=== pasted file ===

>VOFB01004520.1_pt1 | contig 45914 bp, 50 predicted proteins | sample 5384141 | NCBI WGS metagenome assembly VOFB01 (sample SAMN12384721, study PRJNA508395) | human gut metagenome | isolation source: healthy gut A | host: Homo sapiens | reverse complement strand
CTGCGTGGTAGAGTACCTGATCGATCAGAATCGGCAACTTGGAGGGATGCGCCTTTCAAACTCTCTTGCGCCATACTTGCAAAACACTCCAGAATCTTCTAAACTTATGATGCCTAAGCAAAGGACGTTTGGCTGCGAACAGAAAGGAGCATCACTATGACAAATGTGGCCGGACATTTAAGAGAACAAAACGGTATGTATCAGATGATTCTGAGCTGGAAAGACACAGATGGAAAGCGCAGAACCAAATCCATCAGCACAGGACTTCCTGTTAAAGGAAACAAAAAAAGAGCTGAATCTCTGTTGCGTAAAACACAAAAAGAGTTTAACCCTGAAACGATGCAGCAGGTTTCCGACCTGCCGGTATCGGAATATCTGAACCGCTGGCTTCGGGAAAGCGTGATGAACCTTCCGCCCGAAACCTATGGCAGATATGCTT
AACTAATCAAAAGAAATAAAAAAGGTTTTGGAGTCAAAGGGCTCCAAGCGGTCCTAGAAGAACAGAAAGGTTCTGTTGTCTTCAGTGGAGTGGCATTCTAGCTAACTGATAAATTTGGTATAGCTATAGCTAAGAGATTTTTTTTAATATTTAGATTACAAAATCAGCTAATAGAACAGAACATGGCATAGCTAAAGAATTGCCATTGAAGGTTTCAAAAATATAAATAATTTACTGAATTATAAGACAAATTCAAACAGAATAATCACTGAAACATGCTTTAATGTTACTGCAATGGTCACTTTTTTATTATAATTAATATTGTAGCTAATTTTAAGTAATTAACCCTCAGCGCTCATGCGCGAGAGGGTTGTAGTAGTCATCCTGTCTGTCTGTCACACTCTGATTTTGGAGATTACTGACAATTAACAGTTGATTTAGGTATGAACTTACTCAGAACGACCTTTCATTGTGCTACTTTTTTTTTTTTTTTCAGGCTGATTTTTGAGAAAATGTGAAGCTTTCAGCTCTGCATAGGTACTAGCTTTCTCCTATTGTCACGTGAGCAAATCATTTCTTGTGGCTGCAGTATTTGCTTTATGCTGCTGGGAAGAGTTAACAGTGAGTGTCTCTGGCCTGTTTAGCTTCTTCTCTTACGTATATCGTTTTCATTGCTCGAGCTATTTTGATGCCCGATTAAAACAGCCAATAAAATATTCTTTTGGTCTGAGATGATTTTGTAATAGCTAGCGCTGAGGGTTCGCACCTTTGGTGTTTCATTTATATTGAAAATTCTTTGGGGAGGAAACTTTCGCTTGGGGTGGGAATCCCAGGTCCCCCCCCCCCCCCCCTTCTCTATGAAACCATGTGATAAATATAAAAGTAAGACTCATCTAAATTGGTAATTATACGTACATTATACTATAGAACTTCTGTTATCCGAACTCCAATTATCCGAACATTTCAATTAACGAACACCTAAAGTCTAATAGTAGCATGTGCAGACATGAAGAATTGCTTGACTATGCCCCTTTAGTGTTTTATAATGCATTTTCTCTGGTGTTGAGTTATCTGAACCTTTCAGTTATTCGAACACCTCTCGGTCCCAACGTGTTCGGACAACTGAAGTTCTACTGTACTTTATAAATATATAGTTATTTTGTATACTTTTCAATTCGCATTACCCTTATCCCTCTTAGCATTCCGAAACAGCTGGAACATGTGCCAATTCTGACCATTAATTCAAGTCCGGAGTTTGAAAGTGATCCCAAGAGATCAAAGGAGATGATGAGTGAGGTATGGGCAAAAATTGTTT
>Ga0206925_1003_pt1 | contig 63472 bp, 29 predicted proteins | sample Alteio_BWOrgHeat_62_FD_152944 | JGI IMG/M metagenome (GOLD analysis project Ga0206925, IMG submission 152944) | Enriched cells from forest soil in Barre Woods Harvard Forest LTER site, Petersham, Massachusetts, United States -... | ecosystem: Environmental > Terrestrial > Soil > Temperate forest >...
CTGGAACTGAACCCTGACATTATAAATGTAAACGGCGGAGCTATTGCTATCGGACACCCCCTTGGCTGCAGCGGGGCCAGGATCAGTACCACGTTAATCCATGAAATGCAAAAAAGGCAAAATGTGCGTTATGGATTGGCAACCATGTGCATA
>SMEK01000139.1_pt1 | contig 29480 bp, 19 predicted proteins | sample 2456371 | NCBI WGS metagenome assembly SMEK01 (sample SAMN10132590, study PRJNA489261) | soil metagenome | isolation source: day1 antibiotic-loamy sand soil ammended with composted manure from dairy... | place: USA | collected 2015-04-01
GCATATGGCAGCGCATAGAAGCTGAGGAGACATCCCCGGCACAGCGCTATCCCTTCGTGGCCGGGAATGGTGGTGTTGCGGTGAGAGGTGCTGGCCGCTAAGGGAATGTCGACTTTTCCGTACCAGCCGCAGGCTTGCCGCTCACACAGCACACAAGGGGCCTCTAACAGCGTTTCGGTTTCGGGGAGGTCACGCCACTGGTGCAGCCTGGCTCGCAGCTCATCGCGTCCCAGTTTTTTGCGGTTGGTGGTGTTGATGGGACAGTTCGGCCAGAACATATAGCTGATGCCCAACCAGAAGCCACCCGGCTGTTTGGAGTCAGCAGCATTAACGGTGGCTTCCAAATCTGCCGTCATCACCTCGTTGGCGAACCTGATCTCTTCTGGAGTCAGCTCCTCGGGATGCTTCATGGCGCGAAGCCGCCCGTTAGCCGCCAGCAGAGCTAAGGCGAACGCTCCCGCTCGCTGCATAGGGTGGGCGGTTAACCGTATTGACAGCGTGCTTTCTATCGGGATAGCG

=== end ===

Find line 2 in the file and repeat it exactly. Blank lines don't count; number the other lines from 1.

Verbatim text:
CTGCGTGGTAGAGTACCTGATCGATCAGAATCGGCAACTTGGAGGGATGCGCCTTTCAAACTCTCTTGCGCCATACTTGCAAAACACTCCAGAATCTTCTAAACTTATGATGCCTAAGCAAAGGACGTTTGGCTGCGAACAGAAAGGAGCATCACTATGACAAATGTGGCCGGACATTTAAGAGAACAAAACGGTATGTATCAGATGATTCTGAGCTGGAAAGACACAGATGGAAAGCGCAGAACCAAATCCATCAGCACAGGACTTCCTGTTAAAGGAAACAAAAAAAGAGCTGAATCTCTGTTGCGTAAAACACAAAAAGAGTTTAACCCTGAAACGATGCAGCAGGTTTCCGACCTGCCGGTATCGGAATATCTGAACCGCTGGCTTCGGGAAAGCGTGATGAACCTTCCGCCCGAAACCTATGGCAGATATGCTT